Between chills and feverish hot flashes, I watched C-SPAN and the Alito confirmation hearings (yes, I was that sick!). I've never watched a judicial confirmation hearing, and if this one was any indicator, I'll probably never watch another one. Judge Alito actually didn't say much - he didn't have the opportunity. Our senators talked an awful lot, though.
I don't know much about Judge Alito, but I know a whole lot more about our senators than I used to.
I was tempted to entitle this “Contemporary Worship,” but I like the phrase a colleague of mine uses better: “Worship in Our Time.” The thinking is, any worship in our time could be defined as contemporary worship. What does it mean to worship in our time?
I don’t think it means to entertain people. Conversely, it doesn’t mean to bore people, either. The fact of the matter is that some people are “bored” by what I think is exciting. When it comes to worship, I love high church liturgy, I love traditional hymns, and I love Bach fugues and toccatas on a pipe organ. But it isn’t about me – it’s about the worship of God. And in the words of the 150th Psalm, “Let everything that has breath praise the Lord.” That includes using tambourine, harp, pipe, string – and our voices.
So our church went out on faith this evening; while our morning worship services reflected traditional worship in a United Methodist Church, our evening worship took on a “Contemporary Evensong” look, with old and new hymnody being sung within the context of several scripture readings and opportunity for prayer, concerns, and thanksgivings. Our church’s youth director took the lead, and in playing and singing alongside of him I found my musical abilities were taxed to their limits. A good crowd came to worship, some out of curiosity, some out of church loyalty, and a few new folks who were drawn to a United Methodist Church “doing something different.” I began the service feeling nervous and uncomfortable – most definitely out of my comfort zone. When the service ended, I found it to flow with the Spirit. The older folks in the congregation were overjoyed to see younger folks. I needed the challenge. Above all of these things – God was worshiped.
When the pipe organ was introduced in Europe hundreds of years ago, people thought it was of the devil! When pianos started being placed in American churches, it was thought to be blasphemous as pianos were thought of as saloon instruments. When guitars began appearing in churches, they too were thought to be instruments of Satan, playing impure music that would most certainly lead us all astray. Yet all l of these arguments basically call the writer of the 150th Psalm a liar!
Singing a new song unto the Lord isn’t a new idea; a hymn doesn’t have to be 200 years old to be a good one. I need to remind myself of that.
I just read where Lynn Swann is going to run for governor of Pennsylvania. Yes… the same Lynn Swann that was a wide receiver for the Steelers. His fundraising efforts have even been dubbed, “Team 88.” My childhood football hero might become a state governor. I guess it’s no different than a former wrestler or movie star being elected.
Lobbyist Jack Abramoff is in the news, too – and his scandal threatens to take down several congressmen. As if Congress didn’t already have enough trouble, with Bill Frist and Tom Delay both in trouble for other woes. Many are predicting a voter backlash as a result. But it turns out that some of the same top lobbyists (in terms of money) for Republican causes also turn out to be some of the same top lobbyists for Democratic causes. For tobacco producers, health care, communications and electronic industries, and the like, they’re always going to give to both to insure they gave to a “winner.” That proves to me that it’s more about protecting one’s assets to them. It’s far from simple, but the motive is fairly basic: we elect who will be best for us. That may or may not be the best for the country as a whole.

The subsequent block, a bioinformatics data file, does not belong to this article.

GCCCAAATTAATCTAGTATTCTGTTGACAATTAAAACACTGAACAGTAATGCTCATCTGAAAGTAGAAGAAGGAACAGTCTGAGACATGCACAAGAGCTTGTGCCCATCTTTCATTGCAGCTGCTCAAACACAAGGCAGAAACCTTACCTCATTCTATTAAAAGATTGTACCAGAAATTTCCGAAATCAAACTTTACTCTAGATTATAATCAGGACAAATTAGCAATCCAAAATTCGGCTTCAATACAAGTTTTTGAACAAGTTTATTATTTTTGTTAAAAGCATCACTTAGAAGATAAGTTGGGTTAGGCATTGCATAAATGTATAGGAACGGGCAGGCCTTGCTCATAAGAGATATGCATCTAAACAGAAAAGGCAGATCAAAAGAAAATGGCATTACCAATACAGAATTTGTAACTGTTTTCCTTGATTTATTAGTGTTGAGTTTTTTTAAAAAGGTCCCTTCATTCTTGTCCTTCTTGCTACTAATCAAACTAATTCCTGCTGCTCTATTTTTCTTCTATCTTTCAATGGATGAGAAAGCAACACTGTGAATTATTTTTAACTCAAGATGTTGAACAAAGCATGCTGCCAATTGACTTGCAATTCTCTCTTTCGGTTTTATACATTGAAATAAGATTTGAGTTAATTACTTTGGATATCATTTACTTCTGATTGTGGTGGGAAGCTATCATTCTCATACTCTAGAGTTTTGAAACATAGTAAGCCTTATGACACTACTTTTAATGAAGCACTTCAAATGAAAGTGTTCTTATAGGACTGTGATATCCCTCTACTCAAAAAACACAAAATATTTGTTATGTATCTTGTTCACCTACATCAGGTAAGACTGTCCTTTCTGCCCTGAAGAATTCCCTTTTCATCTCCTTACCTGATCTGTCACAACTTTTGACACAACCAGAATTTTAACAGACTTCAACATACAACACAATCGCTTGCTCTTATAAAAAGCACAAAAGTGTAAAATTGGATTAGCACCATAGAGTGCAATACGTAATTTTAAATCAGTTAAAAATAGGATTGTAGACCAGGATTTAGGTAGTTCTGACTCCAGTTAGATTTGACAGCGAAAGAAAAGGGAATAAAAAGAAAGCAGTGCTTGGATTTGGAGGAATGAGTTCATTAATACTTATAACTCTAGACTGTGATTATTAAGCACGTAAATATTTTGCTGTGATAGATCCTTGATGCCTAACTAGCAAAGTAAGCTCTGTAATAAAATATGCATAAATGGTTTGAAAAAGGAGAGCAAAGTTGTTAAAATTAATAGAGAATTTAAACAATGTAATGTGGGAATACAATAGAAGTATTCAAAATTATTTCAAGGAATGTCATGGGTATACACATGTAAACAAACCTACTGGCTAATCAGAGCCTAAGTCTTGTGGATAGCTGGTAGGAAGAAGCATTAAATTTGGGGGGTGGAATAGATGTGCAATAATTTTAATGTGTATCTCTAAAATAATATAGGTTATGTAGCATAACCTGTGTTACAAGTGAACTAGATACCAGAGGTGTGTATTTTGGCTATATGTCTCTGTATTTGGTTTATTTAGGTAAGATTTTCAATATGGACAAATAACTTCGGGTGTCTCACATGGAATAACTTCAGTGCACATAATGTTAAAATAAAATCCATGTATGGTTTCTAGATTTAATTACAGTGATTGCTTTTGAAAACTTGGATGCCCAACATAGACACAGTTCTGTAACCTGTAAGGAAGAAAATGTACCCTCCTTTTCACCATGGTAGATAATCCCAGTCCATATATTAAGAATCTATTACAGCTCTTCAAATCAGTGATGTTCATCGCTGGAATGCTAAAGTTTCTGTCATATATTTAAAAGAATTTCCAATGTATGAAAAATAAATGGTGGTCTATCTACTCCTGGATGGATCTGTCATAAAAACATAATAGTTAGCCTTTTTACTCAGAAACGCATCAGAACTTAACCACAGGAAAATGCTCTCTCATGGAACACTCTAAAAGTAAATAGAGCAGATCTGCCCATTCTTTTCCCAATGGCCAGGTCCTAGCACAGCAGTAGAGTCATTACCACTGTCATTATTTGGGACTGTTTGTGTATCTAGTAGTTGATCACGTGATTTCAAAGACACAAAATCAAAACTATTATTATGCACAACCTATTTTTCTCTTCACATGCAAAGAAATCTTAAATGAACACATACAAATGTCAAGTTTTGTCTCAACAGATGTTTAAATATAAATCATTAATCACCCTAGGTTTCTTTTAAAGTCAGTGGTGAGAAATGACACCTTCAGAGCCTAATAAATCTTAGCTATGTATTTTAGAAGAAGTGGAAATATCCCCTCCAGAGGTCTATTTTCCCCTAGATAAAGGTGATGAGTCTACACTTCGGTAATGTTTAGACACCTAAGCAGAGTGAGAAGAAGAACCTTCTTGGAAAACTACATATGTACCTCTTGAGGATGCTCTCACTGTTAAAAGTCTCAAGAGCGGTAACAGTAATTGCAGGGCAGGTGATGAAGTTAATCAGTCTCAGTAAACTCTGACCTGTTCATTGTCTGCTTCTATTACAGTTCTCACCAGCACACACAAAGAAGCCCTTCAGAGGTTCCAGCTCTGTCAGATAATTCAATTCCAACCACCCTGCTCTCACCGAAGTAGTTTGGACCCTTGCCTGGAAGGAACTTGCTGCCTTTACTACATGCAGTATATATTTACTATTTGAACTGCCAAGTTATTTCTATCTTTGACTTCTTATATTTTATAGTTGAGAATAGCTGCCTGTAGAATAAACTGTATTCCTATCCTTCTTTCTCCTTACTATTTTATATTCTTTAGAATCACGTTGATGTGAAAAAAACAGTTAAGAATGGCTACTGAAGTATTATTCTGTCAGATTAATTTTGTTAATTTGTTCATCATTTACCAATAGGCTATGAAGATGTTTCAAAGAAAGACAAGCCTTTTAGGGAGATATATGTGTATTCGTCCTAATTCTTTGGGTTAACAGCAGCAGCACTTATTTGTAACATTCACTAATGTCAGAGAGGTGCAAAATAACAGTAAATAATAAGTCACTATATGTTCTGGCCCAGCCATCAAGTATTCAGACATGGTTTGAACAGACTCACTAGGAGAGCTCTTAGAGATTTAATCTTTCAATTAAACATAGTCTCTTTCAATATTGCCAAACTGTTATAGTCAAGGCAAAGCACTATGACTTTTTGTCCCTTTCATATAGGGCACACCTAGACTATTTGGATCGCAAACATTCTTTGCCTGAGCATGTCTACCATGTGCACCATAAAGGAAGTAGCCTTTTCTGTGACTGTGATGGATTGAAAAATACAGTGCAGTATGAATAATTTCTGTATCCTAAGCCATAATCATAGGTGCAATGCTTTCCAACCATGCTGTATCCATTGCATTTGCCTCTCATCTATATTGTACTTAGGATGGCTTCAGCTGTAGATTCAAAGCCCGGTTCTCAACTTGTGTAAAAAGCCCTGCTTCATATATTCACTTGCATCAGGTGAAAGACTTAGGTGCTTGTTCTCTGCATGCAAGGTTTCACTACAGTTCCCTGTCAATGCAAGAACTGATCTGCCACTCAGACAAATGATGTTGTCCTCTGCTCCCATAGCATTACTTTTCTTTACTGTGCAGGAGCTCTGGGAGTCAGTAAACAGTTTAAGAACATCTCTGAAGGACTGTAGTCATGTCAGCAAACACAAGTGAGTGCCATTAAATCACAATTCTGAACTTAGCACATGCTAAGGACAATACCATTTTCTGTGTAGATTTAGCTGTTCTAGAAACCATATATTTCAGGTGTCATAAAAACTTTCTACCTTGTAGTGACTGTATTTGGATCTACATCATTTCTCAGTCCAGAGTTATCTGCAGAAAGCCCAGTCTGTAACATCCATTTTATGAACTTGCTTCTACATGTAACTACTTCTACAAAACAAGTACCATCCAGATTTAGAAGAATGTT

Political woes are nothing new, and they’re not confined to one political party. Bush (George the elder) and “no more taxes.” Newt Gingrich and broken promises to country and his wife (family values?). Reagan and Iran-Contra. Clinton with questionable campaign money raised and Zippergate. I used to be passionate about politics. Now, I’m no longer a Democrat or a Republican – I’m a Cynic (I checked Commonweath law, and there’s no such designation, so I’m an Independent on the books). I drag myself to the polls and feel soiled after voting. Some say you have to pick the lesser of two evils, but the lesser of two evils is still evil.
Years ago I heard Will Willimon (now Bishop Willimon) preach a sermon about rendering to Caesar, voting, and our faith. I found myself in agreement with most of his sermon, and it got me to thinking: if a Christian votes, how does he or she do it with Christian integrity? What receives priority: our Christianity or our American citizenship? Can we separate our faith and our politics? When given a choice, do we elect an inept president who is moral, or do we elect a president of questionable morals but an effective leader? Some say it is akin to a surgeon who is going to operate on your child; you could care less what kind of life the surgeon lives, you just want the best surgeon in the world to be operating on your kid. Others say that moral fiber is essential to national leadership. Hmmmm.
If the latter is true, politics and governing has got to change. It’s an old song, I know. But I think it’s a song that needs to be sung until the harmony sounds good. We shouldn’t settle for status quo faith; neither should we settle for politics as usual. I'm with Jim Wallis - we need politics to have a soul.
Render to Caesar… but be sure you render to God what is God’s.